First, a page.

by Sudha Balagopal

IGNORE YOUR THUDDING pulse when you spy your ex by the airport counter. Flick your gaze away, tighten the hold on your handbag’s strap. Turn when he taps your shoulder, say, ‘Oh, hi!’ and keep your tone casual. Notice the deep lines on either side of his mouth―you used to call them his parentheses. When he extends his arms, give him a no-torso-contact hug.

Ask if he’s been well, don’t wait for his reply. Remark on the crowded airport; chatter about the limited number of open counters. Express shock at the amount of luggage people carry. Don’t ask what he’s doing at the airport; don’t ask where he’s going. 

Don’t look him in the eye. Remove your cardigan and pack the clothing into your check-in suitcase. Fetch the airline’s address-tag from the counter. Fish for a pen in your handbag, scrawl your name and phone number with a shaky hand, affix the label.

Pretend not to notice when he pulls his sweater off, slings the garment over his shoulder. Pretend you didn’t catch a glimpse of his sculpted abs. Don’t wonder if he’s been working out. Clench your teeth when he walks up to the counter with you. Bite your lip because your check-in is too heavy―it’s the darned samples for the trade fair―and you must now rearrange your bags.

Say, ‘No, thank you,’ when he offers to carry your hand luggage through Security, although the carry-on is now heavy. Lift the unwieldy baggage on to the conveyor belt. Remember all the times he would drop you off curbside, sit in the car, watch you heave your bags out of the trunk, then drive off with a perfunctory wave.

Inform him there should be no flight delays, the weather’s great, then pivot towards your gate to indicate an end to the conversation. Huff when they announce an hour’s delay due to a technical malfunction. Bite off a hangnail when you realize his gate is adjacent to yours. 

Scurry around for an empty seat, brush the back of your hand against your forehead when you don’t see one. Purse your lips when he suggests the eatery nearby. Hasty-release your fingers to avoid an accidental brush as he reaches for your carry-on. Berate yourself for noticing he doesn’t wear a wedding ring, for wanting to ask, ‘What happened to her?’ Narrow your eyes when he stirs two sugars into your coffee (this, he remembers?). Sip your scalding coffee when he asks about your husband, sip twice more to buy time. Say, ‘He’s great,’ and stop.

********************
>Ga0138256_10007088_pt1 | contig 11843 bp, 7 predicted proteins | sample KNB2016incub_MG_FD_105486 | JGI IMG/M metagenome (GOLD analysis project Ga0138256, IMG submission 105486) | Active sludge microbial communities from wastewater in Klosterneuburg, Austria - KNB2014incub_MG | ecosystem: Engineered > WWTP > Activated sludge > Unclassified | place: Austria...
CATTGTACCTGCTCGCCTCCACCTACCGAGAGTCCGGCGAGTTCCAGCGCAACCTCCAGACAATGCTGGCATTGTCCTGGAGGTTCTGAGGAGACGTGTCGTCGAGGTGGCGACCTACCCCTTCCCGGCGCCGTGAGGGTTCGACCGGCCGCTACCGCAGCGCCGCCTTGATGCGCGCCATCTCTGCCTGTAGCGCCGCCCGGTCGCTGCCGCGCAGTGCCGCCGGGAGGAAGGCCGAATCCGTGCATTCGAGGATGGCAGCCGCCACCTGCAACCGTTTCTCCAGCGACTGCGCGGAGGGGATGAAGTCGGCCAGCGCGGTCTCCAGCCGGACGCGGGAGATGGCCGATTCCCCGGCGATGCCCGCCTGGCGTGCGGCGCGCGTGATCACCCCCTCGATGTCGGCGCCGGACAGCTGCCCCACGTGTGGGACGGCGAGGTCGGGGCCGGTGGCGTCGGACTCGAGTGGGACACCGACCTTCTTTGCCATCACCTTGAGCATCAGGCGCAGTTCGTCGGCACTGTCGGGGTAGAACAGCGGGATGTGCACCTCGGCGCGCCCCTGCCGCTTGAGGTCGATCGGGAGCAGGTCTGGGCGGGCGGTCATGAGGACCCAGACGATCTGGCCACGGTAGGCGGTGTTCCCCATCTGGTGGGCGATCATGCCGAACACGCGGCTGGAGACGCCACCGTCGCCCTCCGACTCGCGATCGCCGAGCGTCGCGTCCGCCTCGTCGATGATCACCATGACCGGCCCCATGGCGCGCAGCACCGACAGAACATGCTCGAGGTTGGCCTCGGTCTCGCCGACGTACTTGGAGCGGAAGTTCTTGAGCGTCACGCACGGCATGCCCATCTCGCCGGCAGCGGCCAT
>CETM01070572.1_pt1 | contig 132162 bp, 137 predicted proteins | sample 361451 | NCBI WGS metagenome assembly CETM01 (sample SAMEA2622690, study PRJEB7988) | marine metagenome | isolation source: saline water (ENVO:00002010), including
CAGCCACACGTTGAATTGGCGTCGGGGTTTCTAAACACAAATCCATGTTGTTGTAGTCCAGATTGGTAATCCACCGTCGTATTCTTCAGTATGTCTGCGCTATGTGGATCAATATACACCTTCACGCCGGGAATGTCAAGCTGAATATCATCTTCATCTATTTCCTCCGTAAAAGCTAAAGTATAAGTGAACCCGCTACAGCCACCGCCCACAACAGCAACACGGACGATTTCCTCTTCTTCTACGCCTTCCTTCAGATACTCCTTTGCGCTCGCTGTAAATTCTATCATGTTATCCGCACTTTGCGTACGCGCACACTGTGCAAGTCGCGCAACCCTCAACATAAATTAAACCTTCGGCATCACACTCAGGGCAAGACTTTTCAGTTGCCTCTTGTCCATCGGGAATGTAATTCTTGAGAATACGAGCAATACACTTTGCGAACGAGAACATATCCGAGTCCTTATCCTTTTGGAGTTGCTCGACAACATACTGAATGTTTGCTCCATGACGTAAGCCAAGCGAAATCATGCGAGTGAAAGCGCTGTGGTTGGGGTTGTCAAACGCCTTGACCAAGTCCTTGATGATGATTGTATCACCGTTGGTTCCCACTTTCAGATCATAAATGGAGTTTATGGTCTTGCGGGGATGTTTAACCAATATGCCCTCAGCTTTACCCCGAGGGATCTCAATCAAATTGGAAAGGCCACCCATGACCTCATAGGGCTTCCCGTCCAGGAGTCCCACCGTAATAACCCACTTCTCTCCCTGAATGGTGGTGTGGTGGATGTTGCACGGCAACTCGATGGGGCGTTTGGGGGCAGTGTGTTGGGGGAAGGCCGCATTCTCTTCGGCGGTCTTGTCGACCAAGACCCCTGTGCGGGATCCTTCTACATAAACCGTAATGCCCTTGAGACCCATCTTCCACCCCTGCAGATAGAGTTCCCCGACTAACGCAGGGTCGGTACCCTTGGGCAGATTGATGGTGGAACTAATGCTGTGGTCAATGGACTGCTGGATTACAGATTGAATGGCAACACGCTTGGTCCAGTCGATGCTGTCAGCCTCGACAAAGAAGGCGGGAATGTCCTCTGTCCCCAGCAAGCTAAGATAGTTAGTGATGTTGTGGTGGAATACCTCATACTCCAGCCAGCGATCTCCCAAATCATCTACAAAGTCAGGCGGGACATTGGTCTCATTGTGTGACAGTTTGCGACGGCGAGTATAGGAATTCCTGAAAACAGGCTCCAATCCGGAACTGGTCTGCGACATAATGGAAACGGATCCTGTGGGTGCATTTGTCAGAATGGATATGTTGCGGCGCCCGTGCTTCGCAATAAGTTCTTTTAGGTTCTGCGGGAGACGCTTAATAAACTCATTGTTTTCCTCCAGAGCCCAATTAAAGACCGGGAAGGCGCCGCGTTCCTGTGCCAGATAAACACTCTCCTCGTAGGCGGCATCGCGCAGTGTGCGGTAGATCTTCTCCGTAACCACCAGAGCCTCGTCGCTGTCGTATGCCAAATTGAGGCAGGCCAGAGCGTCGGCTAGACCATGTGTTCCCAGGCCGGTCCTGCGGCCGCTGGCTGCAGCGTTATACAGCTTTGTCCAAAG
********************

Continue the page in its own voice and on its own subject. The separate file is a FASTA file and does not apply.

Notice the four little gray hairs on his thick brows; still refuse to look him in the eye. Remember you found the first straggly gray; remember you offered to tweeze it out. Ignore the knock of your knees against his under the table, ignore his elbows resting on the narrow table, an inch away from yours. Remember the dates he canceled, the birthdays he missed, the trips he didn’t have time for because they needed him at the hospital. Remember the nurse, the green-eyed, curvy nurse. Don’t tell him about the crumb of blueberry muffin on his chin.

Finish the coffee, say you must use the restroom. Leave your suitcase when he offers to watch the bag for you. Drink deep from the water fountain, wipe your mouth on the arm of your shirt, drink again because your throat feels arid, crackly. Go back to the table, retrieve your boarding pass from the handbag. Say, ‘Is it freezing, or is it my imagination?’ Lift your shoulders when he says, ‘You made a mistake checking in your cardigan.’ Remember he shifted the blame for everything on you. Remember you asked, more than once, ‘Can you empathize at all, or say you understand? Can you support instead of rubbing in my slip-ups?’

Straighten your spine when he walks over and drapes his sweater over your shoulders. Say, ‘I don’t need this.’ Lift your eyebrows when he insists, ‘I won’t miss it. It’s old.’

Listen to the boarding announcement. Shake your head when he asks if you need something from the newsstand. ‘Maybe granola bars, some chewing gum, or a magazine?’ Remember you packed snacks into his carry-on bag when he traveled for conferences, food that returned unopened.

Shift your handbag from shoulder to shoulder. Freeze when he steps forward to give you a hug. Feel his arms draw you closer, tighter. Don’t say anything. Ease yourself off. Enter the jetway, raise your hand, wave goodbye. Don’t look back. Settle into your seat with his sweater. Observe he hasn’t changed his cologne. Remember you disliked the musky fragrance.


Sudha Balagopal is honored to have her writing in many fine journals including CRAFT, Split Lip and Smokelong Quarterly. Her novella-in-flash, Things I Can’t Tell Amma, was published by Ad Hoc Fiction in 2021. She has stories included in both Best Microfiction and Best Small Fictions, 2022. Find her on Twitter @authorsudha.